Gimme! gimme!

The Wonderful World of Steam Trading Cards

Earn, Trade, Level Up

James Simpson
Jul 15, 2013 · 5 min read

There is something inherently appealing about Steam’s new trading card system, an appeal that has only been strengthened by the platform’s Summer Sale. The cards reward community-building and game-playing while tapping into our obsessions as collectors both old and young.

Summer of ‘96

Pogs, Merlin football stickers, Pokémon cards. I don’t know about you, but I spent most of my elementary school years watching some sort of collection craze unfold. Getting “shinies”, trading “swaps” and displaying them in a book or snazzy case seems to be an almost universal experience - I see kids here in Japan collecting small toys from cup noodle packs, trading cards, and gachapon capsules all the time.

This is a feeling that video games have tried to capitalize on for a long time. It seems a little weird to even admit to this, but I kept a spreadsheet of costumes I had collected in Dead or Alive: Xtreme Beach Volleyball for the original Xbox. Other people max out their achievements in games like Battlefield 3 and Monster Hunter and Pokémon fans will spending hours trying to “catch ‘em all”.

Steam jumped into this with its original achievements feature back in 2007 with the release of The Orange Box followed by badges in the summer sale of 2012. Achievements reward playing your games, badges reward buying your games. Trading cards are bricks that house the two, with XP and profile levels providing the cement to strengthen the system.

Earn ‘em

Many games in Steam now come with trading cards. You earn cards in these supported games by simply playing - typically an hour per card. In order to encourage players to trade, Valve has limited the number of cards you can collect through play alone (“card drops”) to around half the set or just under. That you have no control over which cards you receive simply makes the collection even harder to complete.

Just like when you bought your packs of stickers or Kinder Eggs - you might end up with a duplicate to swap. Using your stock of swaps, you can then try and coax your friends into trading with you, a feature Valve certainly wants to encourage given how important it has become to the Team Fortress community.

Rather cunningly, Valve’s limit on the number of card drops means you will almost certainly fall short of being able to complete your sets even with trading, so it is lucky for you (and rather profitable for them) that they are also giving out cards in their sales.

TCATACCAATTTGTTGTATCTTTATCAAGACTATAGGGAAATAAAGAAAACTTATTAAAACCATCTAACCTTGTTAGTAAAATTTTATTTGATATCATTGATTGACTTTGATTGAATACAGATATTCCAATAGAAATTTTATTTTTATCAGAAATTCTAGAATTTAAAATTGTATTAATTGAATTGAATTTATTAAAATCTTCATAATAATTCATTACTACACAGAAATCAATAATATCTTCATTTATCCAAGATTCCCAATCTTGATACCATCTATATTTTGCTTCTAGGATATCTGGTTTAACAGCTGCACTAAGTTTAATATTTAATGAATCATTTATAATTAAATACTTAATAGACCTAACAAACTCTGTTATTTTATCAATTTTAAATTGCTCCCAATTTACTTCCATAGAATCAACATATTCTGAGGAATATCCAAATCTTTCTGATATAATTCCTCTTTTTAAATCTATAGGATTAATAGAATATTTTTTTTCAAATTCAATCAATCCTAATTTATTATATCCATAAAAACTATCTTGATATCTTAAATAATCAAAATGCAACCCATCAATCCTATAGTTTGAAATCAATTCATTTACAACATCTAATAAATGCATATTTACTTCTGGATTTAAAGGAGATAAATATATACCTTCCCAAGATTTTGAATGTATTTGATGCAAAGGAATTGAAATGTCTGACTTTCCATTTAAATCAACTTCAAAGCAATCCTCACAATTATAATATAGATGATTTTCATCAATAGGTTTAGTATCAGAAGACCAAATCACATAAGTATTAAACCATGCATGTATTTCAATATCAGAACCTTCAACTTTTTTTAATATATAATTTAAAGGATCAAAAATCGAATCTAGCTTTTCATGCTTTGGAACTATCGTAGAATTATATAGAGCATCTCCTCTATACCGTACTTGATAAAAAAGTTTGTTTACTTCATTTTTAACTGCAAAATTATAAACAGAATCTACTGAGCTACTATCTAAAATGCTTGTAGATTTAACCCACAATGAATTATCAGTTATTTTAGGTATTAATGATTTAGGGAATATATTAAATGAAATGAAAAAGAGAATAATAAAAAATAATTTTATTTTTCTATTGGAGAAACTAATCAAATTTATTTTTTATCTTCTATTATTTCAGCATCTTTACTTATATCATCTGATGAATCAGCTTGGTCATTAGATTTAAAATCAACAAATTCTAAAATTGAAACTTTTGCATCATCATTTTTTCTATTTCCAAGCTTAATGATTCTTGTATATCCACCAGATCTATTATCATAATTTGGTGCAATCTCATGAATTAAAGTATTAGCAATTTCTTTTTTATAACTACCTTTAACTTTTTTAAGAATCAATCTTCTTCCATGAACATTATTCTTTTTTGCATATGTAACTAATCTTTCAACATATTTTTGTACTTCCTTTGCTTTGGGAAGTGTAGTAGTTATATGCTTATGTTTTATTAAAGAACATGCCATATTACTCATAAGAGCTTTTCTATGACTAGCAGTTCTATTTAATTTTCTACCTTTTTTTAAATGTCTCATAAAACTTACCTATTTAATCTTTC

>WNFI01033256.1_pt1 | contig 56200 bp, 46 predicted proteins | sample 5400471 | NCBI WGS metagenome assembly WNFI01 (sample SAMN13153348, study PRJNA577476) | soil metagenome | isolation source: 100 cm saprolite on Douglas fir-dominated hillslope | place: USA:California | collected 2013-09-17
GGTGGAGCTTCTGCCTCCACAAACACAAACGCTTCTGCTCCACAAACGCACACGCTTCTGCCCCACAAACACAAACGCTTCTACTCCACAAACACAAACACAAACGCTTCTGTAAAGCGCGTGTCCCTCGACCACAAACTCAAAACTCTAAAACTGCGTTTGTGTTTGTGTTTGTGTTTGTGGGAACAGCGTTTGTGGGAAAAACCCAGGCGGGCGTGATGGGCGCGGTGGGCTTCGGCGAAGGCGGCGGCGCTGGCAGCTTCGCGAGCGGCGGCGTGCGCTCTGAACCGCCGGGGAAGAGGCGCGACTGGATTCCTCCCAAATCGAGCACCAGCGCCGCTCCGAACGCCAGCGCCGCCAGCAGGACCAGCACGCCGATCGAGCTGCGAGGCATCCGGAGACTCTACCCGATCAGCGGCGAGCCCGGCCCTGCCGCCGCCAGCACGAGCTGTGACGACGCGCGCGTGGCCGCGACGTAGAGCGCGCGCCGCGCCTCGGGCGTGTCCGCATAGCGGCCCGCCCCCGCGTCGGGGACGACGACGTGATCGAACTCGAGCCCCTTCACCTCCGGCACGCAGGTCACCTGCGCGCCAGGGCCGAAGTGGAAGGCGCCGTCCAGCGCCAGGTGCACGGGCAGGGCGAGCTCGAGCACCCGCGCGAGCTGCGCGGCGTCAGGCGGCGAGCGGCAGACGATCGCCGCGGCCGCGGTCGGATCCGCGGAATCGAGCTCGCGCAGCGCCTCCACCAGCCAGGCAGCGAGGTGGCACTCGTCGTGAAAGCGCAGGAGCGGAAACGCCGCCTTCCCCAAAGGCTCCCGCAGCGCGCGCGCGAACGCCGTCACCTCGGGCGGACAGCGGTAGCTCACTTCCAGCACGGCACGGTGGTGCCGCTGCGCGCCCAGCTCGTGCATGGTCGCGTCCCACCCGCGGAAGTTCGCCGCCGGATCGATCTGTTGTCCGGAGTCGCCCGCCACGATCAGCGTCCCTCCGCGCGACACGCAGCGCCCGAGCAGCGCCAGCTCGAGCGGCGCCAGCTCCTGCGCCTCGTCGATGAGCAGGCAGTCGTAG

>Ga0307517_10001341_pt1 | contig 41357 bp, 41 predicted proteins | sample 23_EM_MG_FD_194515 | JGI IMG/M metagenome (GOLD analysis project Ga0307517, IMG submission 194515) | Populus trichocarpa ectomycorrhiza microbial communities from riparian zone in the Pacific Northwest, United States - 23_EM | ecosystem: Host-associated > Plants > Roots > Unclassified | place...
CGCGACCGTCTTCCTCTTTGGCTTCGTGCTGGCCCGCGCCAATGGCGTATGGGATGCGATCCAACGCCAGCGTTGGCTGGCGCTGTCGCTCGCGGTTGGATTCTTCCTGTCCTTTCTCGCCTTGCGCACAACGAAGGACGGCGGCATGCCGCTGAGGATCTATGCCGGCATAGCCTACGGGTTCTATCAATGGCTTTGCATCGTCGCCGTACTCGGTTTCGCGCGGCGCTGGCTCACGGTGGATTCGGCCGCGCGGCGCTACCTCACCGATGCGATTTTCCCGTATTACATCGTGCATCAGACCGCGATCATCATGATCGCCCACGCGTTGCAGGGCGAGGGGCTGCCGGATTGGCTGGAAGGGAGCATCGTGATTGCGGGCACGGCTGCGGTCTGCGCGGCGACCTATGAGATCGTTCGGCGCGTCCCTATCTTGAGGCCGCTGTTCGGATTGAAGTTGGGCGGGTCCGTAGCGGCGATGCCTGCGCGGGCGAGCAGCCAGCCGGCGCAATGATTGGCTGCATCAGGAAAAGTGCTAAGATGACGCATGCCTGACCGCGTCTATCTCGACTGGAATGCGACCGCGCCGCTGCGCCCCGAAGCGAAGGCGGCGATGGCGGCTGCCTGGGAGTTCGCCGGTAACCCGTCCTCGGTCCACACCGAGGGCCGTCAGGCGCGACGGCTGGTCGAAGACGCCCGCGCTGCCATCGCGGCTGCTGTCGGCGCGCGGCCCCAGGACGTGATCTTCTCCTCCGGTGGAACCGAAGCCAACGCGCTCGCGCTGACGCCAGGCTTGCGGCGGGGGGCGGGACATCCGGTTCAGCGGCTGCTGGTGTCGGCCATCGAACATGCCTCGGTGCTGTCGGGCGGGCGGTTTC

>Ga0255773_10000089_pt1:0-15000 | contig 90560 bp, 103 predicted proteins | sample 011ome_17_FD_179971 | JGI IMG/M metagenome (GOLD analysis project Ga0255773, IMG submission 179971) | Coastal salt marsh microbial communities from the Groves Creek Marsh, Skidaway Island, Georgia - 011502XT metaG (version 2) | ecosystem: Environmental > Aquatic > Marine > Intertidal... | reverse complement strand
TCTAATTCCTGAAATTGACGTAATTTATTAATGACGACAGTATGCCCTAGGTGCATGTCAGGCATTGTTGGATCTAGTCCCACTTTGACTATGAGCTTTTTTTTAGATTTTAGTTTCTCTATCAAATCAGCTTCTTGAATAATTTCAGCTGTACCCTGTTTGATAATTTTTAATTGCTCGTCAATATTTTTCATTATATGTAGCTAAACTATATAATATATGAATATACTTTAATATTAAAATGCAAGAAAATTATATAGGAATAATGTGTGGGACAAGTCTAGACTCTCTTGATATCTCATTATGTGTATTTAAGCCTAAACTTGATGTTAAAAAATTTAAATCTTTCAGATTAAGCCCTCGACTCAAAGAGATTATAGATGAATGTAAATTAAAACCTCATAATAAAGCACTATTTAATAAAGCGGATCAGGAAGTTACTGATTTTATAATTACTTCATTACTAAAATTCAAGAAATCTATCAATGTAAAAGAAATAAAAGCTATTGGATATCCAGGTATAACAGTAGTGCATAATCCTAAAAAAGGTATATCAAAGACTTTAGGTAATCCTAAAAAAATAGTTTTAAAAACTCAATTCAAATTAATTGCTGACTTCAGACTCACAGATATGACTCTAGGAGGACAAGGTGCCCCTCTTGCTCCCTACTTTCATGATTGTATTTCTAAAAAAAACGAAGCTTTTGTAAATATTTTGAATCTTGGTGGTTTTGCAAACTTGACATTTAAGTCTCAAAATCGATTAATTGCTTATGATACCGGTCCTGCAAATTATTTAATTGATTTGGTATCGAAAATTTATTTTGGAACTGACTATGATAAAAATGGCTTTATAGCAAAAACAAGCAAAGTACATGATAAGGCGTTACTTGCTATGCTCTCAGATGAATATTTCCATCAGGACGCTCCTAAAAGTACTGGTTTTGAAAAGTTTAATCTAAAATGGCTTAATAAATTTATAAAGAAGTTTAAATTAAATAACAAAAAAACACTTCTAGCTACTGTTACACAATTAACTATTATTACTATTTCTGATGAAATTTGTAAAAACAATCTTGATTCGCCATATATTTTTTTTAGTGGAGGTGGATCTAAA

“As cunning as a fox who's just been appointed Professor of Cunning at Oxford University”

Also, in order to reward continued use of their platform, particularly with rising competition from non-DRM sites (like GOG), once your card drops per game have been used up, you become eligible for randomly-rewarded booster packs which will help you complete your sets and gives you more swaps to trade with. To further encourage spending, the eligibility for booster packs increases with every 10 levels.

It’s a complicated system, but it has Valve’s business goals in mind: encourage play, encourage Steam use, encourage sales.

Trade ‘em

Now, I don’t know about you, but I have barely any Steam friends. Even among those friends I do have, we are rarely on at the same time given different work hours and timezones. So how will you ever be able to complete your set? Well, you can post on Steam groups and Steam-related websites, but bots offer a much readier solution.

There are two well-established bot systems that I have used: Steam Card Exchange and Both run along the same lines. Their websites list the selection of cards that their bots are carrying and their buy-sell prices (in credits). These credits are based on the value of the game and the availability of the cards. You tell the bot what you want through the chat box and then add the items you are trading to cover the price in credits.

Given the price difference in buying vs selling cards, you are frequently trading at a disadvantage - one card might not be enough for the card you want, something which is less likely to happen among your friends. You are also looking at a long wait. The queues for bots from both sites took me over an hour to get through and if you miss the invitation to trade, you’re back at square one. Still, what other choices do we have?

Level up

Once you have your set of cards completed, you can convert the cards into a badge which gives you XP on Steam plus emoticons and other goodies. All the items are designed to keep you coming back to Steam and to keep you trading and playing. Collecting the same set of cards again and again will also allow you to upgrade your badge.

Badges are where the street cred lies: you put them on your profile to show how much of a hardcore gamer you are. Bling and swag meets PC gaming.

As awful and as materialistic as that all sounds, I prefer this to some of the other trends tearing through gaming: buy-to-succeed content packs and limiting the capabilities for new players to encourage them to buy the game lest they suffer for hours ( *cough* Battlefield 3 *cough* ) are not the way to go. People love to hoard crap, but don’t let it negatively affect our gaming experience.

No, at least with Steam’s community-oriented approach, I can get my collection juices flowing without having to give up on my family, work and wallet… wait, forget about that last one.

Game-Life Balance

A collection of reviews and features on video games by regular gamers juggling regular lives. (Image by @naosukeii)

    James Simpson

    Written by

    Ruby on Rails dev. Former contributor to War is Boring & Jane's Defence Weekly. Gamer. Kawasaki resident.

    Game-Life Balance

    A collection of reviews and features on video games by regular gamers juggling regular lives. (Image by @naosukeii)

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